Palm Sunday/Holy Week-A Reflection

This past weekend we celebrated one of the few days of glory for our Lord Jesus Christ during His earthly life. On Palm Sunday He was received by the crowds in Jerusalem as a victor, as their King. For they heard of the sign of raising Lazarus from the dead, and they believed He was their Messiah Who was to come. But who was it that received Him in this way?

It was the common people, who honored our Lord in this way. St. John tells us it was those who came up to the feast; not the inhabitants of Jerusalem, but the country people that came from various and even remote parts to worship at the feast. The Gospel reading says that the crowd there came up to the feast some time before to purify themselves. Many perhaps, would have looked down upon them as crude, but Christ “chose what is foolish in the world to shame the wise; God chose what is weak in the world to shame the strong.” (ICor. 1:27) For Christ, as we know, values men by the state of their souls, not their position and titles of honor. And so, it follows, that He is honored by the multitude rather than by the magnificent of this world. And it was probably a universal crowd not much different than Pentecost when St. Luke tells us that “the visitors consisted of Parthians and Medes and Elamites and residents of Mesopotamia, Judea and Cappadocia, Pontus and Asia, Phrygia and Pamphylia, Egypt and the parts of Libya belonging to Cyrene, and visitors from Rome, both Jews and proselytes, Cretans and Arabians.” (Acts 2:9-11)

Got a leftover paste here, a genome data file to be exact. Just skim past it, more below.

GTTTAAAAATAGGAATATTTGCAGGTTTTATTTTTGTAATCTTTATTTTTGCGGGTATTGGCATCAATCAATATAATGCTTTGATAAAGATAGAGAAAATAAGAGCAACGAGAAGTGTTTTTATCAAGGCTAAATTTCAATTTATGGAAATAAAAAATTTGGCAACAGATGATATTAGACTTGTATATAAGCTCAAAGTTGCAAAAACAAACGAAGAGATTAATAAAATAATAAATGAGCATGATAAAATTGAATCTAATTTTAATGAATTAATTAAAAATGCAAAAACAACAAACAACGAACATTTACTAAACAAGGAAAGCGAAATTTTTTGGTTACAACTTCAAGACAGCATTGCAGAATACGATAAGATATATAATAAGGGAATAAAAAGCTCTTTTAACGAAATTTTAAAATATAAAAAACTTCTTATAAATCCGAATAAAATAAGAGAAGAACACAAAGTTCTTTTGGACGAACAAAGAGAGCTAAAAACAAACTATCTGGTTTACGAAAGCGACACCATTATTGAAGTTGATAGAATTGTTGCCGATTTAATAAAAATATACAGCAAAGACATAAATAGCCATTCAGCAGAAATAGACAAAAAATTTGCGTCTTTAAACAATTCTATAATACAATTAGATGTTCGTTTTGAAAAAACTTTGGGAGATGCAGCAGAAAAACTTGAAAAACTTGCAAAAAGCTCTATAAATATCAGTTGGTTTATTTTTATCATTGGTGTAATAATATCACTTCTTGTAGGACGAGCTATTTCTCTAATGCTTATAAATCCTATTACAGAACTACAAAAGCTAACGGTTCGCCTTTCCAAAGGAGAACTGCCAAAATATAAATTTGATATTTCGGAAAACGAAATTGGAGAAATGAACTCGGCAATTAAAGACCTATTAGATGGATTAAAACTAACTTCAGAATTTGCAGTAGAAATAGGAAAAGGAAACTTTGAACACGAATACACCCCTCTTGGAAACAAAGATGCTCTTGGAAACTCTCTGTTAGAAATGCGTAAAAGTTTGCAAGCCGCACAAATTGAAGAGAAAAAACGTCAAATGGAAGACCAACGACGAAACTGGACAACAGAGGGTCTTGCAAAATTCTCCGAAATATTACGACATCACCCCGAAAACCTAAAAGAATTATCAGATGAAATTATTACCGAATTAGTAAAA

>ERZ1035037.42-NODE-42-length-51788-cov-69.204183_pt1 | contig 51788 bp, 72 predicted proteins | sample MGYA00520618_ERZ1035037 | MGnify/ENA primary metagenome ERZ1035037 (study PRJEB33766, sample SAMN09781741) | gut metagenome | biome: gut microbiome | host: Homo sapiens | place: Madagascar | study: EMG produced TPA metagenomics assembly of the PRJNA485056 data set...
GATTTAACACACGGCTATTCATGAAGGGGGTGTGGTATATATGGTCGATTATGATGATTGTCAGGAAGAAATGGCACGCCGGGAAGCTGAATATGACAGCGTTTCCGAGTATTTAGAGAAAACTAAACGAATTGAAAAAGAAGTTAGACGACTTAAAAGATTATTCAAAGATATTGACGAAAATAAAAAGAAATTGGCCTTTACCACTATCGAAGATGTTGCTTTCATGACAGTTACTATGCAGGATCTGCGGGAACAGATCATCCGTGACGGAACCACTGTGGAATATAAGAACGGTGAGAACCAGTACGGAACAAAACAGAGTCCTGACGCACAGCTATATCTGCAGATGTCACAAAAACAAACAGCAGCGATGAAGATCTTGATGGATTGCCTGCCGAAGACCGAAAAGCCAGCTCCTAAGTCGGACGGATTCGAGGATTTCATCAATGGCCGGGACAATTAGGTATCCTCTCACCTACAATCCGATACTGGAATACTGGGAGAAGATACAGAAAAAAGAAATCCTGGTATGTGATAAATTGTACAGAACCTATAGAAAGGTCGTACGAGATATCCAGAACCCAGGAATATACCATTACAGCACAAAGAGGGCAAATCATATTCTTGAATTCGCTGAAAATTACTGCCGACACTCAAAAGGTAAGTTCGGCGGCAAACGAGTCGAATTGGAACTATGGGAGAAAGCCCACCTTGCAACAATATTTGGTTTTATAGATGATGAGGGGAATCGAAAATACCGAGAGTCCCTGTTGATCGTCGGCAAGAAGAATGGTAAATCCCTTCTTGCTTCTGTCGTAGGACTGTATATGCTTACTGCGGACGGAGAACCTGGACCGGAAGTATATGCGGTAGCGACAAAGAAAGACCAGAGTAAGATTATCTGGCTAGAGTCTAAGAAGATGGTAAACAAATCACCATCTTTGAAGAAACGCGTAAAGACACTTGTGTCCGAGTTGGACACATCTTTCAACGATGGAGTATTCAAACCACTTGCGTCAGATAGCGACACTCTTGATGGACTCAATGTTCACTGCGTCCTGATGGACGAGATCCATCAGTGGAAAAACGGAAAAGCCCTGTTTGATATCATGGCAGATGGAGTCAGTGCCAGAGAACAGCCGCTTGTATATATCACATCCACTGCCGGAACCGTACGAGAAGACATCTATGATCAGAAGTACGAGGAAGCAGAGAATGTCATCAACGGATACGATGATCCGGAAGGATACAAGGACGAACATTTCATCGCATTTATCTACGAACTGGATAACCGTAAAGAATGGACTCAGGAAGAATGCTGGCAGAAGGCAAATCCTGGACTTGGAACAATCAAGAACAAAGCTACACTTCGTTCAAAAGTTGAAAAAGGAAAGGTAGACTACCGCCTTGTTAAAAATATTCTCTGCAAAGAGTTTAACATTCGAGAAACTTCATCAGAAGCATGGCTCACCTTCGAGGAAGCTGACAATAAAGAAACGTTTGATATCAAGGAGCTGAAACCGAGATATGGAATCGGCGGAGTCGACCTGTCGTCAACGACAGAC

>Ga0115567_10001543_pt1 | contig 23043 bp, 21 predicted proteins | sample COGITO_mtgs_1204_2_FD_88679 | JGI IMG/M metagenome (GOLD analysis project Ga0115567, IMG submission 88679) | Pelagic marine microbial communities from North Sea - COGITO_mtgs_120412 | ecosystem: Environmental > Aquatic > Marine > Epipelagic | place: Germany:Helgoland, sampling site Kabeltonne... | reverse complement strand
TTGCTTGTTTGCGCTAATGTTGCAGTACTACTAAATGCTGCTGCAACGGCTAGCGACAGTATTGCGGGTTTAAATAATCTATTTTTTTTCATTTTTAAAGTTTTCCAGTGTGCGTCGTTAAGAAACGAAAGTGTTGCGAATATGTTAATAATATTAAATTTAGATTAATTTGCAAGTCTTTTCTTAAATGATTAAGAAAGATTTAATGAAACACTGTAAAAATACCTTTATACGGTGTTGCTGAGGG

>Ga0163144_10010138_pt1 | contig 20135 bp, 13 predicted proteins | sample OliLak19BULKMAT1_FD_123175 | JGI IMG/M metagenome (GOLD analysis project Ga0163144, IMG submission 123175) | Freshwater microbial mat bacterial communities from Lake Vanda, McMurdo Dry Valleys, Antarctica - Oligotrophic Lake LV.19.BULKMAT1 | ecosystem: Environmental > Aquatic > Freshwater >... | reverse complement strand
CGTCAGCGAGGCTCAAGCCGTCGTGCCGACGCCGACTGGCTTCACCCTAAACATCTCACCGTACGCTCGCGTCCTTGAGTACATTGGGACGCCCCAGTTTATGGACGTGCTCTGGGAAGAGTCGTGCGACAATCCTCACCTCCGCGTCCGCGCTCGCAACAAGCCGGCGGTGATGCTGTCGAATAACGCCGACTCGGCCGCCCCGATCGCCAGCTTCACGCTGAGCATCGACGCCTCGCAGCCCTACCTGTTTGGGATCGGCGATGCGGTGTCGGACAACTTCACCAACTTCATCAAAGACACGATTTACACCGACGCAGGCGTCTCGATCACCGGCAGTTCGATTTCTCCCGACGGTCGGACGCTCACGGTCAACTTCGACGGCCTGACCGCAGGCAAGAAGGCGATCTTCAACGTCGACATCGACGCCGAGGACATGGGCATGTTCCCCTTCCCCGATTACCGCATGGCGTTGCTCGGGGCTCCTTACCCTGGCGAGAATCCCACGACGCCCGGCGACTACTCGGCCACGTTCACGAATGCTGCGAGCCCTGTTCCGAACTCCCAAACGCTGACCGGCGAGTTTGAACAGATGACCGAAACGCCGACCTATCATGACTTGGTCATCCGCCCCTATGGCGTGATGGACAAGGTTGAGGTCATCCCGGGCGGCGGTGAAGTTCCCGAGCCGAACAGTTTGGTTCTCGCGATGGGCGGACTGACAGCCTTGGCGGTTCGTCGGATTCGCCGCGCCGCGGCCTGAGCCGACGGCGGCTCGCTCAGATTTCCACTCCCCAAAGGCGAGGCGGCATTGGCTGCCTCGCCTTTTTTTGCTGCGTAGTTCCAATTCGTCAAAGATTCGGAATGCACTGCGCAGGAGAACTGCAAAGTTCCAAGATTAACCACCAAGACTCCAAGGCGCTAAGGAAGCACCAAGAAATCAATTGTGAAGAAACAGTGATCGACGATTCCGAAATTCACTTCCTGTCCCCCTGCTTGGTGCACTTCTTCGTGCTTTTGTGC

So this simple universal crowd receives our Lord Jesus Christ and what do they say? It is interesting to compare what the four evangelists say:

St Matthew writes: “And the crowds that went before him and that followed him were shouting, ‘Hosanna to the Son of David! Blessed is he who comes in the name of the Lord! Hosanna in the highest!’” (Mat. 21:9)

And St Mark tells us: “And those who went before and those who followed were shouting, ‘Hosanna! Blessed is he who comes in the name of the Lord! Blessed is the coming kingdom of our father David! Hosanna in the highest!’” (Mark 11:9-10)

St. Luke briefly states: “Blessed be the King that cometh in the name of the Lord: peace in heaven, and glory in the highest.” (Luke 19:38)

Finally in the gospel of St John: “So they took branches of palm trees and went out to meet him, crying out, ‘Hosanna! Blessed is he who comes in the name of the Lord, even the King of Israel!’” (John 12:13)